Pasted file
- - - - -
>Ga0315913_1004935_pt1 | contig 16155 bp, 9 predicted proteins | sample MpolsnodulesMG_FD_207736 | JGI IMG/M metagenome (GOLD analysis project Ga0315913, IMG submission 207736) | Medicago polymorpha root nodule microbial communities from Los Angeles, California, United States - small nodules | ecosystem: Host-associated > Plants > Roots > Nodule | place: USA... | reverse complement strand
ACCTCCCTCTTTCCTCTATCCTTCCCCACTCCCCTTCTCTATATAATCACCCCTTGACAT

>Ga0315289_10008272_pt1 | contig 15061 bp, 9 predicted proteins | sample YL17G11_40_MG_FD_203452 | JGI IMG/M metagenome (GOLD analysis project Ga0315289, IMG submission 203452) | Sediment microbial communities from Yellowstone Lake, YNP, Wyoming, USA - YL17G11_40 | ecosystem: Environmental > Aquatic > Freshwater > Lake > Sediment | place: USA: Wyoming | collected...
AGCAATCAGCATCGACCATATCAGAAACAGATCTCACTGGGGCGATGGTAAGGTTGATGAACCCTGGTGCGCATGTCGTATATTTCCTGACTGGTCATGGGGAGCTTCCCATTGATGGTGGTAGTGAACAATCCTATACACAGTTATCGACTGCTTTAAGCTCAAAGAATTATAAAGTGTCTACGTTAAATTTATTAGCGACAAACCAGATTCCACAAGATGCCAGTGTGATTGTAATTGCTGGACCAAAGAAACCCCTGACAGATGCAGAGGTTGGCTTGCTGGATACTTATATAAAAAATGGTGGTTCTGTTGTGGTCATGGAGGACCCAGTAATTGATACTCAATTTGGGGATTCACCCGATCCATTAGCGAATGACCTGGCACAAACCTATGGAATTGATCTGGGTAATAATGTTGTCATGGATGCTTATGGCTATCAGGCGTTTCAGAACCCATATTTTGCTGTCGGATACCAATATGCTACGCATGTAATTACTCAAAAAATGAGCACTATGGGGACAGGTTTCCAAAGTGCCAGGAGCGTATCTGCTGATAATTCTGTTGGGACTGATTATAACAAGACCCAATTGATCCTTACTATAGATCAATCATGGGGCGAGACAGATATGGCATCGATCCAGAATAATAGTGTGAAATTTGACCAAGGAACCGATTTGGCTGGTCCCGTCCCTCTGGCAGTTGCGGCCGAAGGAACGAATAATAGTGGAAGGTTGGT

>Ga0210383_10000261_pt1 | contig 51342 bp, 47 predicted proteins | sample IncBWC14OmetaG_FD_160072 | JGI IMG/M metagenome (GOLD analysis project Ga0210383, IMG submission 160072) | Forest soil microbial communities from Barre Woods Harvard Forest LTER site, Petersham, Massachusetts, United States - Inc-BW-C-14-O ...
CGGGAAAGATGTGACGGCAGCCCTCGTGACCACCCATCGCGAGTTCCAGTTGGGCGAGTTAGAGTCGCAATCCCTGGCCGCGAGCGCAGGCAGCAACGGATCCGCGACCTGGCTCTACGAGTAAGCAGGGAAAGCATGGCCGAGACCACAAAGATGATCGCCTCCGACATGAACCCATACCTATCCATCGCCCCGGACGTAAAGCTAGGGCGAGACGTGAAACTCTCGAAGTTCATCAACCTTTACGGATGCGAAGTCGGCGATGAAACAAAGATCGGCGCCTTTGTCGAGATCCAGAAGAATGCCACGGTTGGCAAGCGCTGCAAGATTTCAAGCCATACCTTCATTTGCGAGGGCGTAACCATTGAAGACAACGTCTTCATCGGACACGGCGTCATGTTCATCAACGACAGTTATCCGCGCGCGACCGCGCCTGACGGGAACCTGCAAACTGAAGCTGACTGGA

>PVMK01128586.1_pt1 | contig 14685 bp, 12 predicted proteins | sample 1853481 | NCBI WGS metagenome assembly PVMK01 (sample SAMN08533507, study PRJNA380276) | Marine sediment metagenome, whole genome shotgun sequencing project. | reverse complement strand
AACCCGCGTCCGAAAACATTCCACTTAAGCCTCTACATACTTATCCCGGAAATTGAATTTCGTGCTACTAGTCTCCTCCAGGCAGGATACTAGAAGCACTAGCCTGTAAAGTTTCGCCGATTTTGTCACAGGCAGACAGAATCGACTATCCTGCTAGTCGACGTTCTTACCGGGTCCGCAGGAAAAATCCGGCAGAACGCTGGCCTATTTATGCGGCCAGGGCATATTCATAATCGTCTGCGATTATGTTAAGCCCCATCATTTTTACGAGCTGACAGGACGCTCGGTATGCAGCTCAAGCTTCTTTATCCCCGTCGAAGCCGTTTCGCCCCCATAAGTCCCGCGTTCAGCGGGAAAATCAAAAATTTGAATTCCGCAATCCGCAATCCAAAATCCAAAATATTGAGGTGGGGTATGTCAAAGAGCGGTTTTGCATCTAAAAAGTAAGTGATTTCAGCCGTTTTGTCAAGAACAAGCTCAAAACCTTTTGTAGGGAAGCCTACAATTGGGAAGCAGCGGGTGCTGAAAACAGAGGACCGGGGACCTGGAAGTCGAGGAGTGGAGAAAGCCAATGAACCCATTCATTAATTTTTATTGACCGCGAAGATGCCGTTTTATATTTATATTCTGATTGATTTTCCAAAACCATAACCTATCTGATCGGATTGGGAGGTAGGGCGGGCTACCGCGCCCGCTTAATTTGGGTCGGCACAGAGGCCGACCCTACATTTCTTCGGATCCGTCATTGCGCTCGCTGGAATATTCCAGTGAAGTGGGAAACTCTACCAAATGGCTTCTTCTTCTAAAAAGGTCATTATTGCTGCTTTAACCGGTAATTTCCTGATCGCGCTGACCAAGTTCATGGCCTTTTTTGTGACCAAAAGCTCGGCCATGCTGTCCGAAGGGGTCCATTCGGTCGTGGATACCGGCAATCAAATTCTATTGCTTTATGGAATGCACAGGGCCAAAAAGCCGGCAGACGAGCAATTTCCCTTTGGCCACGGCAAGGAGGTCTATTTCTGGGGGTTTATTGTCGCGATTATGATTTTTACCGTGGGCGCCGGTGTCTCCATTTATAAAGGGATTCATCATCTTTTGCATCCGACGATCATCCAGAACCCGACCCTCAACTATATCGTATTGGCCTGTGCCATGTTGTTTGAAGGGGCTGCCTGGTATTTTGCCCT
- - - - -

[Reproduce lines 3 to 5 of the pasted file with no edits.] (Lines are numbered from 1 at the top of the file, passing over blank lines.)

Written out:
>Ga0315289_10008272_pt1 | contig 15061 bp, 9 predicted proteins | sample YL17G11_40_MG_FD_203452 | JGI IMG/M metagenome (GOLD analysis project Ga0315289, IMG submission 203452) | Sediment microbial communities from Yellowstone Lake, YNP, Wyoming, USA - YL17G11_40 | ecosystem: Environmental > Aquatic > Freshwater > Lake > Sediment | place: USA: Wyoming | collected...
AGCAATCAGCATCGACCATATCAGAAACAGATCTCACTGGGGCGATGGTAAGGTTGATGAACCCTGGTGCGCATGTCGTATATTTCCTGACTGGTCATGGGGAGCTTCCCATTGATGGTGGTAGTGAACAATCCTATACACAGTTATCGACTGCTTTAAGCTCAAAGAATTATAAAGTGTCTACGTTAAATTTATTAGCGACAAACCAGATTCCACAAGATGCCAGTGTGATTGTAATTGCTGGACCAAAGAAACCCCTGACAGATGCAGAGGTTGGCTTGCTGGATACTTATATAAAAAATGGTGGTTCTGTTGTGGTCATGGAGGACCCAGTAATTGATACTCAATTTGGGGATTCACCCGATCCATTAGCGAATGACCTGGCACAAACCTATGGAATTGATCTGGGTAATAATGTTGTCATGGATGCTTATGGCTATCAGGCGTTTCAGAACCCATATTTTGCTGTCGGATACCAATATGCTACGCATGTAATTACTCAAAAAATGAGCACTATGGGGACAGGTTTCCAAAGTGCCAGGAGCGTATCTGCTGATAATTCTGTTGGGACTGATTATAACAAGACCCAATTGATCCTTACTATAGATCAATCATGGGGCGAGACAGATATGGCATCGATCCAGAATAATAGTGTGAAATTTGACCAAGGAACCGATTTGGCTGGTCCCGTCCCTCTGGCAGTTGCGGCCGAAGGAACGAATAATAGTGGAAGGTTGGT

>Ga0210383_10000261_pt1 | contig 51342 bp, 47 predicted proteins | sample IncBWC14OmetaG_FD_160072 | JGI IMG/M metagenome (GOLD analysis project Ga0210383, IMG submission 160072) | Forest soil microbial communities from Barre Woods Harvard Forest LTER site, Petersham, Massachusetts, United States - Inc-BW-C-14-O ...